India: An Emerging Knowledge Superpower - Pharmaceutical Executive


India: An Emerging Knowledge Superpower

Pharmaceutical Executive

Glenmark's first molecule was a compound for asthma and COPD called Oglemilast. It licensed it to Forest Laboratories in what has been the largest deal of its kind for an Indian company. The company expects to launch this drug globally in 2009. Glenmark also has developed a DPP-IV class molecule for diabetes called GRC8200. This molecule has just completed Phase I and has shown very positive results. Glenmark also is working on a compound for obesity called GR10389, and has three other compounds currently undergoing preclinical trials.

"In the long term, the objective is to bring our products to markets other than US, Europe, or Japan," says Saldanha. "So whatever comes out of our NCE pipeline, we look for partners to market it in the regulated markets and we either market it ourselves or keep co-marketing rights with whoever we decide to partner for the rest of the world."

Becoming a Global Biotech Powerhouse

Prashant Tewari
"The future of life sciences in India lays with biotechnology, as we have 200 research institutes, a very well trained English-speaking man power, and good biodiversity and a cluster of really good companies." As analyzed by Dr. Swati A. Piramal, Director-Strategic Alliances & Communications of Nicholas Piramal, Indian biotechnology has clearly gained global recognition and is being tracked for emerging investment opportunities. The rapidly disappearing appetite for risk capital in the United States and Europe has led to a sharp decline in the biotechnology sector in these regions, where survival lifelines are being provided by the lower cost research environs of the developing world.

The "biotech queen"

The Economist called her the "biotech queen," Business World said she is "one of the richest self-made women in India," and Nature Biotechnology portrayed her as the most influential person in biotechnology outside of the United States and Europe. The Managing Director of Biocon, Dr Kiran Mazumdar-Shaw pioneered biotechnology in India. "In the future I would like to be known as someone who was able to develop a blockbuster biotech drug with a 'made in India' label for the global market," she says. Biocon's strategy is to focus on this niche market, as 40 percent of drugs in the approval pipeline today come from the biotech segment, and it is estimated that by 2015, 60 percent of drugs will come from this industry. "Biotech offers a lot of opportunities," says Dr. Shaw. "The research engine of the conventional pharmaceutical companies is slowing down, and it is becoming difficult to find drugs for diseases therapies. Therefore, they have taken a different approach to drug discovery; they look at targets and then see how to chemically antagonize them."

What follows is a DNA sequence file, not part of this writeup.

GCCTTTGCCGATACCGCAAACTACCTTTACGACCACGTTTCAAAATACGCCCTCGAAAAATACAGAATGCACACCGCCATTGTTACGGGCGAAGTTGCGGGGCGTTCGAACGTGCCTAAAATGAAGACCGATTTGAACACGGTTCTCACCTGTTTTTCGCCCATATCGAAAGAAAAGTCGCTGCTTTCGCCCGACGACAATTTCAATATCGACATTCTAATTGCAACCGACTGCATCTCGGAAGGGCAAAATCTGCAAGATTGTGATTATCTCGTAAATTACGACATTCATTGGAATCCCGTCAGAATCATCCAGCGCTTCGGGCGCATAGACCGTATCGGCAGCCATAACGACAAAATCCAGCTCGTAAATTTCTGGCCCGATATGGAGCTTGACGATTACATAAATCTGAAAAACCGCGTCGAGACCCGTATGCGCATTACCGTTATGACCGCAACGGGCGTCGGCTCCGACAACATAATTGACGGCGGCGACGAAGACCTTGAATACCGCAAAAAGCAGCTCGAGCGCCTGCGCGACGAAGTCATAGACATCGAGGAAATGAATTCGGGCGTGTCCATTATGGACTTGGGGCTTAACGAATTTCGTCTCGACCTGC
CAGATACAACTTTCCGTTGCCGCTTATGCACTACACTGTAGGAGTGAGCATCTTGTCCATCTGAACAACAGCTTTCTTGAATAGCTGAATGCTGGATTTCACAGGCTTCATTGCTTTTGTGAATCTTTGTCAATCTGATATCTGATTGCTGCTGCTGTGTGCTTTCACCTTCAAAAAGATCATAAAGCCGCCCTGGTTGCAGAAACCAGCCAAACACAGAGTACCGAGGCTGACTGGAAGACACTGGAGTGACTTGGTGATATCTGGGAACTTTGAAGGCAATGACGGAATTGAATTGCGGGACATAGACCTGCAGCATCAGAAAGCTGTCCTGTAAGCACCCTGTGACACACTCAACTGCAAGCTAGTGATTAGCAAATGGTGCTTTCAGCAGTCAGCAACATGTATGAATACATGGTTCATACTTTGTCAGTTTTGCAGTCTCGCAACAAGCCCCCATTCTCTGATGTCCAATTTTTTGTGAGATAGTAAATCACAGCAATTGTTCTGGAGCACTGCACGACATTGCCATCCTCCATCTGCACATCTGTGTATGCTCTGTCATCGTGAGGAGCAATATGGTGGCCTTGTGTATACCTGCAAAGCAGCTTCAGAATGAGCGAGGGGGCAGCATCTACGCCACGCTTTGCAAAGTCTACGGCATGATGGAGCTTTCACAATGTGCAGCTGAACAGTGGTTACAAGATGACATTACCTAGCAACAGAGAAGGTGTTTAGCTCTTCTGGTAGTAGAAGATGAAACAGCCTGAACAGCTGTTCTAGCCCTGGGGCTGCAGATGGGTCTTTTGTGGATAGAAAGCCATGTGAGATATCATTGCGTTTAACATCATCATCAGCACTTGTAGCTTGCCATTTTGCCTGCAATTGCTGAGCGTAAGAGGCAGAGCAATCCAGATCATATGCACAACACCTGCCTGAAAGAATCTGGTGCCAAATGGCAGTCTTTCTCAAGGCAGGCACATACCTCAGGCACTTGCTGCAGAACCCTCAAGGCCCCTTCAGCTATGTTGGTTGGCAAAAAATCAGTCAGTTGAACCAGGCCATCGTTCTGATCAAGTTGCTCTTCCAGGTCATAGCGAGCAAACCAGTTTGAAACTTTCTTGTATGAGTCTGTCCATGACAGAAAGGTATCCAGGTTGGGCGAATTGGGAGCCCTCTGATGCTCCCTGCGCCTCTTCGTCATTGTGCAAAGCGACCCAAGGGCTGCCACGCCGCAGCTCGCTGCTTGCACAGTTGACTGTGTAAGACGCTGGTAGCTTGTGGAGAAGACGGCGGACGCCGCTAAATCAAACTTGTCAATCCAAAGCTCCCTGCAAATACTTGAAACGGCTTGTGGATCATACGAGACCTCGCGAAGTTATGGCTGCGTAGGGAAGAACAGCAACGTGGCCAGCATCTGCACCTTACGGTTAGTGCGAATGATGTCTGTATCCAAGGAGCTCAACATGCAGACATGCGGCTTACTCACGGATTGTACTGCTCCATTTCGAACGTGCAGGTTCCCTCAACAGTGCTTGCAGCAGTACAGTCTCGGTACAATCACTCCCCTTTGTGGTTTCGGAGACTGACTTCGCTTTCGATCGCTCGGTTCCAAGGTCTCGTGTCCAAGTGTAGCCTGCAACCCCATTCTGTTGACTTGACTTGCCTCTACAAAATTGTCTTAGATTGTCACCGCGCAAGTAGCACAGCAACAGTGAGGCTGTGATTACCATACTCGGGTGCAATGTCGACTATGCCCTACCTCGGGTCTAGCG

The most important milestone so far at Biocon was acquiring Nobex, now its US partner in an insulin program. "We kept them going for two years through an oral insulin program, but it was not enough to keep them going forever," Dr. Shaw recalls. "Consequently, they gave us an opportunity to buy them out. This acquisition demonstrates that Biocon is very focused and committed to innovation for new drug development. We are going to launch our first anti-cancer drug, which we are developing with Cuban technology and that have demonstrated very good clinical data. We are hoping to get it in the Indian market in the next few months. We are also developing an interesting antibody product, which hopefully we can market in India in the next couple of months," she concludes.


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